On February 23rd, the NRDC (National Resources Defense Council) filed a lawsuit against the EPA seeking to force the government agency to consider a petition aimed at banning a common toxic pesticide ingredient that is best known for its use in Agent Orange.
In a statement released by the organization, forty-six million pounds of 2,4-D are used in the U.S. annually, commonly in weed-and-feed type garden products used in school and playground areas, lawns and parks. And agriculturally, it can be found applied to pasture land, wheat, corn, soy, barley, rice, oats, sugar cane and timber.
The organization's lawsuit comes just as major chemical companies and manufacturers have begun to push for the USDA approval of genetically modified crops resistant to 2,4-D. Glyphosate, an herbicide commonly marketed by Monsanto as Roundup, is used aggressively on genetically modified seeds—mainly corn, soy, canola and cotton. But bugs, like the rootworm and some species of weeds have begun showing resistance to glyphosate, leading chemical and seed companies to engineer 2,4-D resistant seeds, despite the likelihood of resistance cropping up to 2,4-D and other pesticides engineered into resistant seeds.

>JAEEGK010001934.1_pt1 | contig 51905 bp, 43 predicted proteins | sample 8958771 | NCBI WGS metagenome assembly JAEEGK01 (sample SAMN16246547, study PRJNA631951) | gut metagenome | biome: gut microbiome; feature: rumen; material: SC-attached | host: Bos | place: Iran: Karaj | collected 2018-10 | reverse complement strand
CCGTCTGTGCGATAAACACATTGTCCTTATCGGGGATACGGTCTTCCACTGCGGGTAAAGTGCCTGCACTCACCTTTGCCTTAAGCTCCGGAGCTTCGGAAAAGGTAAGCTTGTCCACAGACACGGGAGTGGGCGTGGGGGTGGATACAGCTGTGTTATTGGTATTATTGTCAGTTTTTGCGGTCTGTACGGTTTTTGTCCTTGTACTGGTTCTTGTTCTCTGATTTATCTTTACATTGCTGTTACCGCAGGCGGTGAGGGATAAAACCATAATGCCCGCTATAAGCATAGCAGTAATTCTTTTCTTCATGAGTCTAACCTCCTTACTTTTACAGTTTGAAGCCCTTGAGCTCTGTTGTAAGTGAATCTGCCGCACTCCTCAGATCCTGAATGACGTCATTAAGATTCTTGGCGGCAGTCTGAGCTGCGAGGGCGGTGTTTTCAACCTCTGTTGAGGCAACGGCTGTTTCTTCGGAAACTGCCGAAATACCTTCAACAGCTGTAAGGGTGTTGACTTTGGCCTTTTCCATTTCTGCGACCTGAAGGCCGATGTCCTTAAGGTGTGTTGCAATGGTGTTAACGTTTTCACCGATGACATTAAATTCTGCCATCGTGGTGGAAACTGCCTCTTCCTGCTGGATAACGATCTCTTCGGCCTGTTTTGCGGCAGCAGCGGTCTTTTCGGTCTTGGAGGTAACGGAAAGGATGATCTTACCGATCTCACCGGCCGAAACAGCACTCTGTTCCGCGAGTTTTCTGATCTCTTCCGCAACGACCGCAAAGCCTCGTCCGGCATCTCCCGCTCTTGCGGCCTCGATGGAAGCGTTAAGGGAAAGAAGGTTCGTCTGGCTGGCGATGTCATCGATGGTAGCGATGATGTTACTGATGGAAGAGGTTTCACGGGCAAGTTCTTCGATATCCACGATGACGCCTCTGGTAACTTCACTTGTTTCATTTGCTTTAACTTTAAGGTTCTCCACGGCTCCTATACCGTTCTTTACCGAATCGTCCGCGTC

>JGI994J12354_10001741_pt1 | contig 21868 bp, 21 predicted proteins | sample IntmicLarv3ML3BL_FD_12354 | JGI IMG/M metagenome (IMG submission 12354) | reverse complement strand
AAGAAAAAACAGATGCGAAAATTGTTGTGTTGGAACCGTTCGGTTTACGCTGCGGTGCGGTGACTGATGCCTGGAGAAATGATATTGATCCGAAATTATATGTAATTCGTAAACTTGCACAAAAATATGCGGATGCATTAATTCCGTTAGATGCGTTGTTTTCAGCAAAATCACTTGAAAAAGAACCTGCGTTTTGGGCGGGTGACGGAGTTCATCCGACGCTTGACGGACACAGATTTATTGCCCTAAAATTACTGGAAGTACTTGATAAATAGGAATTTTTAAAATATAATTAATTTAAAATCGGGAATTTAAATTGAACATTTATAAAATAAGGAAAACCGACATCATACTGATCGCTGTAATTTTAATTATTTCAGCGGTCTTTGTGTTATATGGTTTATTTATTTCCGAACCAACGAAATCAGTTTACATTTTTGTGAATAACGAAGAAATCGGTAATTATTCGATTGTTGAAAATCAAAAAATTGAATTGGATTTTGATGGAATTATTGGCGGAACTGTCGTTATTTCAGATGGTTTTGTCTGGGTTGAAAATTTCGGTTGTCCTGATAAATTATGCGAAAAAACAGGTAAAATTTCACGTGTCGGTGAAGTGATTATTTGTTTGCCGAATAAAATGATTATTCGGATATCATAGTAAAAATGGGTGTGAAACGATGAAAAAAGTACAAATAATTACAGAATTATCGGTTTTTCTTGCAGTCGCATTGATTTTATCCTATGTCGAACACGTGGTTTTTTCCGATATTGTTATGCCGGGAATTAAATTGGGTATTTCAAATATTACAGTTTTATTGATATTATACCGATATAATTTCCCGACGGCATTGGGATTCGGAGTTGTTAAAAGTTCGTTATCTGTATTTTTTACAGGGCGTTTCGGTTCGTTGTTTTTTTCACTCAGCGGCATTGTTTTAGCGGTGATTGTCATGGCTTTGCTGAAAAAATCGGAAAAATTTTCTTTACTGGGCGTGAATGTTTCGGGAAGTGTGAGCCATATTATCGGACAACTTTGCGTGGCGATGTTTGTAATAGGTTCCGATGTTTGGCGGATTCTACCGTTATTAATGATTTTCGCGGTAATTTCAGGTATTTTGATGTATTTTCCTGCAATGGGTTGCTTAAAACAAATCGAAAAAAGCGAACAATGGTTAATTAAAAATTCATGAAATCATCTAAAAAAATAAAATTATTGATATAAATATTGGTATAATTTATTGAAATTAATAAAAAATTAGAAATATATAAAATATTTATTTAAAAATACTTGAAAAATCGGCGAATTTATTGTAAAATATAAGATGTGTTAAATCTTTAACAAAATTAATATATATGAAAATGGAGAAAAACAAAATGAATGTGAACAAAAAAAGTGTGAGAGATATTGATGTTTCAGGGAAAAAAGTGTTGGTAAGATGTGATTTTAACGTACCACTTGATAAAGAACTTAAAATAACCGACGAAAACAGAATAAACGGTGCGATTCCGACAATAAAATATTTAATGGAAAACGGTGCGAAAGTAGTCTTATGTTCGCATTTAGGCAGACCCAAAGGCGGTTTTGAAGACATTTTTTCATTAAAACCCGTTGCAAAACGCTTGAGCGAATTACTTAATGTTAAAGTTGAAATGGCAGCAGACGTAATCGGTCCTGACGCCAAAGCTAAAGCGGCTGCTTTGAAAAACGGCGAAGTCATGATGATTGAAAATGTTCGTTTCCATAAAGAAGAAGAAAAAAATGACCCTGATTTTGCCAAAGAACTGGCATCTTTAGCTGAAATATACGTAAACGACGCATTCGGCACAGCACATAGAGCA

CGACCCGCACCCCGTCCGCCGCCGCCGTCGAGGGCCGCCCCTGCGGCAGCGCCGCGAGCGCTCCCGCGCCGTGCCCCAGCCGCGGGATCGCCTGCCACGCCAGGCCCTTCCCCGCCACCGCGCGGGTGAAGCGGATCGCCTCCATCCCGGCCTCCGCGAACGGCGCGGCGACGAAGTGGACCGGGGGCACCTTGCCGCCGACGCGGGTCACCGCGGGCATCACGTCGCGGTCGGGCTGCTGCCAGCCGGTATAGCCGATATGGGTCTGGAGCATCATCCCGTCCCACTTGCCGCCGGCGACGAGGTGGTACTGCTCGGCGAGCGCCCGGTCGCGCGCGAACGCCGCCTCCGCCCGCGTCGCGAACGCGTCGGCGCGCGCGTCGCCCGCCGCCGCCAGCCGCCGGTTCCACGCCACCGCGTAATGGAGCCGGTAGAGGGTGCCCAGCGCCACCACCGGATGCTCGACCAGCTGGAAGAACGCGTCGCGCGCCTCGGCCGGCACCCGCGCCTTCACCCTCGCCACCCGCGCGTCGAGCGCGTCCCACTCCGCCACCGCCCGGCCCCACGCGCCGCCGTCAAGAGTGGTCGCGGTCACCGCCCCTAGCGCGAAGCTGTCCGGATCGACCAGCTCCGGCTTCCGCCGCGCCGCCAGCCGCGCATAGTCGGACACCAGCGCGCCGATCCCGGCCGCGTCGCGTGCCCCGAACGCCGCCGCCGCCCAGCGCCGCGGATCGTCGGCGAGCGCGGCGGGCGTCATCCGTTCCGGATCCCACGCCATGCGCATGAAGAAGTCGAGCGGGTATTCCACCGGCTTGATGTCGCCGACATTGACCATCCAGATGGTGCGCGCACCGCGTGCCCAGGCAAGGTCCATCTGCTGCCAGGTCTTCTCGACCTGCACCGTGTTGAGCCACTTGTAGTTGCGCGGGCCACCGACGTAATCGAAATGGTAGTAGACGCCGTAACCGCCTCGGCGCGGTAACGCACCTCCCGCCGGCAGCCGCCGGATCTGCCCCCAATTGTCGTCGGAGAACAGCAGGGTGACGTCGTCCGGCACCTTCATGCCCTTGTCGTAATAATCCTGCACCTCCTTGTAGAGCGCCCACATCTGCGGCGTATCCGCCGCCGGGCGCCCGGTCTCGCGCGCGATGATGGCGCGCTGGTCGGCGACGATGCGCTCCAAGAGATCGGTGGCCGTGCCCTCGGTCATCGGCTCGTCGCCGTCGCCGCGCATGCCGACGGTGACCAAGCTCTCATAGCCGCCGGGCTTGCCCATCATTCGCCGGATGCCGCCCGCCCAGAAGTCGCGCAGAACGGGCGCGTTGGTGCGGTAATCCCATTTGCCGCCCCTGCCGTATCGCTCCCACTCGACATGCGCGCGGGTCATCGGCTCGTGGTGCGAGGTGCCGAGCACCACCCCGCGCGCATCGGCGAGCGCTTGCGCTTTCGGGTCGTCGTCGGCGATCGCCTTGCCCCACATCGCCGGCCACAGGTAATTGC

From the Organic Authority Files
According to the NRDC, 2,4-D is absorbed through the skin, putting anyone in contact with it at risk of serious health issues connected to the chemical, including cancer, non-Hodgkin’s lymphoma, cell damage, severe hormonal disruption, reproductive problems and birth defects. In a statement, NRDC senior scientist, Dr. Gina Solomon stated, " There’s no reason to continue allowing a toxic Agent Orange-ingredient in the places our children play, our families live and our farmers work. EPA must step up and finally put a stop to it.”
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